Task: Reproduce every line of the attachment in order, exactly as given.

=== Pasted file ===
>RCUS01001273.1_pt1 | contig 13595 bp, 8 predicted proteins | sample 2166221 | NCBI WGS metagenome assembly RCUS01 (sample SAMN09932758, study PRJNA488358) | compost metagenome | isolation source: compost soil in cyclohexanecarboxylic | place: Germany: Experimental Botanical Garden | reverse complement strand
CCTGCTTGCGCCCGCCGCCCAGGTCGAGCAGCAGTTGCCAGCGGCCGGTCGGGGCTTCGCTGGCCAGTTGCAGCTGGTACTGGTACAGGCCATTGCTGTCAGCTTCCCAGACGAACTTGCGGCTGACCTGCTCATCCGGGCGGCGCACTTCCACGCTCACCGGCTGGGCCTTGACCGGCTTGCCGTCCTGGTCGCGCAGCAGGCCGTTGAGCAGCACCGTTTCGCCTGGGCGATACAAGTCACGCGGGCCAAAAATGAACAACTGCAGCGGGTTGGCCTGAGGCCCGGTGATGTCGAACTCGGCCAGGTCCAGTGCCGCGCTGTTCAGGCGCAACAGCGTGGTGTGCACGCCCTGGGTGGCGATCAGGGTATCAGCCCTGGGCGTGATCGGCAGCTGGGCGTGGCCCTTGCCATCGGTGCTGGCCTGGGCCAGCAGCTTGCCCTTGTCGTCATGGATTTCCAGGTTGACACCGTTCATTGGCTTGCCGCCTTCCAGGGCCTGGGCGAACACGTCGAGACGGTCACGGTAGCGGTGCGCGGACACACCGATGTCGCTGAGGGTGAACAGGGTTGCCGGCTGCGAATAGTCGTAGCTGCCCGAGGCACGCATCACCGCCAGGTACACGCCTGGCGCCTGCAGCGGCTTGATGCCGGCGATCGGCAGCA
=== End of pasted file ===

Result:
>RCUS01001273.1_pt1 | contig 13595 bp, 8 predicted proteins | sample 2166221 | NCBI WGS metagenome assembly RCUS01 (sample SAMN09932758, study PRJNA488358) | compost metagenome | isolation source: compost soil in cyclohexanecarboxylic | place: Germany: Experimental Botanical Garden | reverse complement strand
CCTGCTTGCGCCCGCCGCCCAGGTCGAGCAGCAGTTGCCAGCGGCCGGTCGGGGCTTCGCTGGCCAGTTGCAGCTGGTACTGGTACAGGCCATTGCTGTCAGCTTCCCAGACGAACTTGCGGCTGACCTGCTCATCCGGGCGGCGCACTTCCACGCTCACCGGCTGGGCCTTGACCGGCTTGCCGTCCTGGTCGCGCAGCAGGCCGTTGAGCAGCACCGTTTCGCCTGGGCGATACAAGTCACGCGGGCCAAAAATGAACAACTGCAGCGGGTTGGCCTGAGGCCCGGTGATGTCGAACTCGGCCAGGTCCAGTGCCGCGCTGTTCAGGCGCAACAGCGTGGTGTGCACGCCCTGGGTGGCGATCAGGGTATCAGCCCTGGGCGTGATCGGCAGCTGGGCGTGGCCCTTGCCATCGGTGCTGGCCTGGGCCAGCAGCTTGCCCTTGTCGTCATGGATTTCCAGGTTGACACCGTTCATTGGCTTGCCGCCTTCCAGGGCCTGGGCGAACACGTCGAGACGGTCACGGTAGCGGTGCGCGGACACACCGATGTCGCTGAGGGTGAACAGGGTTGCCGGCTGCGAATAGTCGTAGCTGCCCGAGGCACGCATCACCGCCAGGTACACGCCTGGCGCCTGCAGCGGCTTGATGCCGGCGATCGGCAGCA